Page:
Patients over the age of 65 (≥65) constitute approximately 54% of newly diagnosed cancers and approximately 70% of cancer-related deaths .These patients aged ≥65 years, who form the majority of clinical practice, are represented less in clinical studies than in real life. We designed this retrospective study to examine the treatment and response of patients to pancreatic cancer in patients over 70 years of age.
Our study is a retrospective study that included patients from 5 centers in Turkey. Inclusion criteria were being over the age of 18 years, diagnosed with pancreatic cancer, and with ECOG performance score between 0-2. These patients were divided into two groups according to their age. The classification was made as patients over 70 years of age in the first group (geriatric group) and patients under 70 years of age (<70 age group) in the second group.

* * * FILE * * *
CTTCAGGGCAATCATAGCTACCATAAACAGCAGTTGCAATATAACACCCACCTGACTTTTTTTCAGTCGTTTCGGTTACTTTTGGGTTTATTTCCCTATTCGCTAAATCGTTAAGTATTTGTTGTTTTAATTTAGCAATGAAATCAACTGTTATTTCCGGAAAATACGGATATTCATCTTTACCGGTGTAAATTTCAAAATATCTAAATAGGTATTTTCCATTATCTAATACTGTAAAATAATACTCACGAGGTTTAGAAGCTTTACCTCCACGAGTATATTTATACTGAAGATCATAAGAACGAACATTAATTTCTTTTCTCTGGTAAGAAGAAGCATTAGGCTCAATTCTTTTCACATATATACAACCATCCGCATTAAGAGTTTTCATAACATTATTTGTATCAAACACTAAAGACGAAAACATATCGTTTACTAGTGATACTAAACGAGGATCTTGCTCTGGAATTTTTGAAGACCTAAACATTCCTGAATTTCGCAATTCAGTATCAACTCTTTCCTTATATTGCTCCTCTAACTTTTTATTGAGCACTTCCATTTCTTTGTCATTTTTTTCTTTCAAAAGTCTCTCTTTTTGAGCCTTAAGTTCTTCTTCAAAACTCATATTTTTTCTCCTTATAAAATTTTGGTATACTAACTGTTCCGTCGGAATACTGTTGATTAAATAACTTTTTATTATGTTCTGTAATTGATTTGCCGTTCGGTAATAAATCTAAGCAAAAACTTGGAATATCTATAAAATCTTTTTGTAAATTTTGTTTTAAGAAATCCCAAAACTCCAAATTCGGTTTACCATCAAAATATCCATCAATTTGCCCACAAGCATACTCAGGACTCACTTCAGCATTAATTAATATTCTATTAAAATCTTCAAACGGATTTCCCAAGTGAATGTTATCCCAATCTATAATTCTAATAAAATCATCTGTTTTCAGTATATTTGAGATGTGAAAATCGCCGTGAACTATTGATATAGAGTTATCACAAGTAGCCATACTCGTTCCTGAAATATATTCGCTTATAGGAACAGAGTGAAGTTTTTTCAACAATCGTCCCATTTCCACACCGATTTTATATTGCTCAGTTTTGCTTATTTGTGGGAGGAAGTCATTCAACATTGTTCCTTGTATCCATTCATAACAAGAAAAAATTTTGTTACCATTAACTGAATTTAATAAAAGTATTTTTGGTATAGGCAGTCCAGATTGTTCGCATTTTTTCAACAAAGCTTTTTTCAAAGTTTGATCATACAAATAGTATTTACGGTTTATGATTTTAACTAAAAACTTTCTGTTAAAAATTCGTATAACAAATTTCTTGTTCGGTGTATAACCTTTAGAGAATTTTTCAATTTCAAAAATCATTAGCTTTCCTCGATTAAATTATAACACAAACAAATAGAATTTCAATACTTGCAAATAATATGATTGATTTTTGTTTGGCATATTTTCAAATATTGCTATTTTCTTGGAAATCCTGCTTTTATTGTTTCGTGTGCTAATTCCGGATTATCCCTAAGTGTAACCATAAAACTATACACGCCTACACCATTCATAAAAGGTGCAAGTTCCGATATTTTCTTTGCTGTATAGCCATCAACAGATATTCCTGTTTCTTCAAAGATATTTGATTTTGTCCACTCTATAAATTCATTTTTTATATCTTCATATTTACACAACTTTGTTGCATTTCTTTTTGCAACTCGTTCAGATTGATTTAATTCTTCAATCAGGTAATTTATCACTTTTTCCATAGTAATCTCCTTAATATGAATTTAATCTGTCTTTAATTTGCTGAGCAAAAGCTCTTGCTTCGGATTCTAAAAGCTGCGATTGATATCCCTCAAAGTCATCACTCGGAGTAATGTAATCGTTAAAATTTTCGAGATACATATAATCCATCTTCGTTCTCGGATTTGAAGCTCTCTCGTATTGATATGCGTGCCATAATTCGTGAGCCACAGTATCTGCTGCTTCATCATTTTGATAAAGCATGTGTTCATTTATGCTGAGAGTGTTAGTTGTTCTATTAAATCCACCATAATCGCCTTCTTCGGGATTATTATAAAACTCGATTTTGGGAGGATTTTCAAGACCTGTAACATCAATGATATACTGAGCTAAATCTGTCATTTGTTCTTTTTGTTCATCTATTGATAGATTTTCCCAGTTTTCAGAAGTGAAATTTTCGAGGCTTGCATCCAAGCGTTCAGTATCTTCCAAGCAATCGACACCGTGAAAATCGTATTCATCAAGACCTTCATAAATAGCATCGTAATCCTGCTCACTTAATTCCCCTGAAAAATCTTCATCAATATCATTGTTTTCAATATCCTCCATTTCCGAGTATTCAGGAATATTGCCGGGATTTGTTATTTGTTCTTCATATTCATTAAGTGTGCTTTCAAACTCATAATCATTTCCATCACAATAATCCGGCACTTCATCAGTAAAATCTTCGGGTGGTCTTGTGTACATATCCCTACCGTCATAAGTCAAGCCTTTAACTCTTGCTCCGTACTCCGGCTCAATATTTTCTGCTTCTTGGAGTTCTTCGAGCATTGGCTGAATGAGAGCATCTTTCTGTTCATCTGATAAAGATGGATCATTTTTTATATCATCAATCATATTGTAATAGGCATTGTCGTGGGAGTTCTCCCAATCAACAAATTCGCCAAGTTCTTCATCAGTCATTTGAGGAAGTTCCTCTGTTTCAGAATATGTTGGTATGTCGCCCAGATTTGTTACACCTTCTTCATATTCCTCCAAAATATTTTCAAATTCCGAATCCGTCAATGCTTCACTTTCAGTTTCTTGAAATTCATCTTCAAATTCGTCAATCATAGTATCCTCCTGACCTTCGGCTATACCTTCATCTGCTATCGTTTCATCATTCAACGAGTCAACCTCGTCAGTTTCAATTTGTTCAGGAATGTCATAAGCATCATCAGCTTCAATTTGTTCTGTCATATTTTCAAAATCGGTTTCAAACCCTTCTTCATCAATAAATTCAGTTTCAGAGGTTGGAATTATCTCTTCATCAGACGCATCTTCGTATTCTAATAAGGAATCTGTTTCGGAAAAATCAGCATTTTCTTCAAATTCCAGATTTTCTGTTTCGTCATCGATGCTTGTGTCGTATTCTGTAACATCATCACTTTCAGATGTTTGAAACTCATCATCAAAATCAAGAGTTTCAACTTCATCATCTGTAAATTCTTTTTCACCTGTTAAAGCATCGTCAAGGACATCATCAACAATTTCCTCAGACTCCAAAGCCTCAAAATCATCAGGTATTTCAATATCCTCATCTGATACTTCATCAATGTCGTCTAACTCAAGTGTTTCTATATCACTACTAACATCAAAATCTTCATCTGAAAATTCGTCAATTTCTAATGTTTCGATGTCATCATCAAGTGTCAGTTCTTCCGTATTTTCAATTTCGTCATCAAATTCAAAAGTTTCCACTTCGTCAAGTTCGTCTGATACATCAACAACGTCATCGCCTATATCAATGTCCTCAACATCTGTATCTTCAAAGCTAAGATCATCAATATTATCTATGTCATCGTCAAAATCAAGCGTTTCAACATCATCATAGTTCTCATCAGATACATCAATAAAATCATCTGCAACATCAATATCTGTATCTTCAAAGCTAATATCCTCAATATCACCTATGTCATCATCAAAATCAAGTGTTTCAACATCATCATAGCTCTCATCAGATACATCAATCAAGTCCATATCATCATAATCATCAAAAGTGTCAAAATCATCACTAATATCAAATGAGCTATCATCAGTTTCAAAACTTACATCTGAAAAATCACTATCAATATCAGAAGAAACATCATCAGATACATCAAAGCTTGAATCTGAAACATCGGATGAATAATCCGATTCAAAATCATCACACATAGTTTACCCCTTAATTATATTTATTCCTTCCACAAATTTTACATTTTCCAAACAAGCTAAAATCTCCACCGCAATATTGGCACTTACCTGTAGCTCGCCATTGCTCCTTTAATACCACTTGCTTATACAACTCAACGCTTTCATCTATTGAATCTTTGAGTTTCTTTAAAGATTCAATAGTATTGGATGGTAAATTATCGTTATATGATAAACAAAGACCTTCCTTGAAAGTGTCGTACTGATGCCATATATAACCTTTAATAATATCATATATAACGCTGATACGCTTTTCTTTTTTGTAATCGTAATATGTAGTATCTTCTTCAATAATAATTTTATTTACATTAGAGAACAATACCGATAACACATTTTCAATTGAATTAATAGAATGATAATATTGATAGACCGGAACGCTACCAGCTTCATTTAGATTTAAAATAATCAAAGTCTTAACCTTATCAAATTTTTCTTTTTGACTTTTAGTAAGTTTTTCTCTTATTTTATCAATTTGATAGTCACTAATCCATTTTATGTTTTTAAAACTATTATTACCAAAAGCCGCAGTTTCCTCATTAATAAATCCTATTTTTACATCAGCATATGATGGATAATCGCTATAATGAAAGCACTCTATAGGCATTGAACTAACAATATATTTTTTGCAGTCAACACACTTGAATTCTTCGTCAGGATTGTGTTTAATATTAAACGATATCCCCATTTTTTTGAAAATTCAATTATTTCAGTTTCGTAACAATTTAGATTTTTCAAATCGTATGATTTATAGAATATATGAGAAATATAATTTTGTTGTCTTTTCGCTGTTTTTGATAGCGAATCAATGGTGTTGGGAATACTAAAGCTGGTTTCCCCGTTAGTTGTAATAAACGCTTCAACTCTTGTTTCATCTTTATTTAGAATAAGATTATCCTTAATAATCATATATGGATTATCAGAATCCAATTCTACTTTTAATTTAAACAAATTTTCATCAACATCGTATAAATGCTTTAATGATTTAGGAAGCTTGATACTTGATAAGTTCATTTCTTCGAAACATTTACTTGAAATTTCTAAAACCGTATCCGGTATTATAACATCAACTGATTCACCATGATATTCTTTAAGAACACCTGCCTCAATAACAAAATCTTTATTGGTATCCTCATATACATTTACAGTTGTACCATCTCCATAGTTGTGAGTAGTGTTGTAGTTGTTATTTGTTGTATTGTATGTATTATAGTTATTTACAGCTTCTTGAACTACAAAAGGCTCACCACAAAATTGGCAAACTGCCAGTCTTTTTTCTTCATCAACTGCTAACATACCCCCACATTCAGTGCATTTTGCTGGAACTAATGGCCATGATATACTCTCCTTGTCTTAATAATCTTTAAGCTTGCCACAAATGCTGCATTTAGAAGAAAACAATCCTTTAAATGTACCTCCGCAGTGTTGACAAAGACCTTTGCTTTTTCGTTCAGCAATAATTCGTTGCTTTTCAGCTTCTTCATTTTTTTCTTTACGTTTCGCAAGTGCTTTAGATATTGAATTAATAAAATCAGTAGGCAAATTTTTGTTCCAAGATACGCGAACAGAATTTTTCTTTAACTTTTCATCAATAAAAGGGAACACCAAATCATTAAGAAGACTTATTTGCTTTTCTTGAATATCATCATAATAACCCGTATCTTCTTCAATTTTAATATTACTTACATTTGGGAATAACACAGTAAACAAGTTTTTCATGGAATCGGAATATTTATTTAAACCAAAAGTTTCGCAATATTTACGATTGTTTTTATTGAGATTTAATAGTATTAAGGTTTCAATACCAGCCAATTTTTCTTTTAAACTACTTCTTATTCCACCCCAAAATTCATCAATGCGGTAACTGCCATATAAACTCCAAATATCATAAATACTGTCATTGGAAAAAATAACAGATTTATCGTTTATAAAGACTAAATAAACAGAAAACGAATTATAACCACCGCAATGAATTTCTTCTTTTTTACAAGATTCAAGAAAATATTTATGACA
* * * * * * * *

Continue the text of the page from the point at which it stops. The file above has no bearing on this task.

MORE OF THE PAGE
Overall survival of the <70 age group was found to be statistically significantly longer (median 10 months vs 9.1 months p = 0.027).When the patients who only underwent curative surgery were examined, the survival was statistically significant in favor of the <70 age group (median 20.96 months vs 14.5 months p = 0.011).No statistically significant difference was found between the two groups in terms of the overall survival of patients with metastatic diagnosis (median 8.1 months vs 8.4 months p = 0.182).
The survival of patients with a diagnosis of pancreatic cancer aged 70 and over was shorter than other age groups. While this difference was significant in patients who could undergo surgery at an early stage, it was not found in the metastatic patient group. Prospective larger-scale studies are needed to evaluate the treatment of geriatric patients better.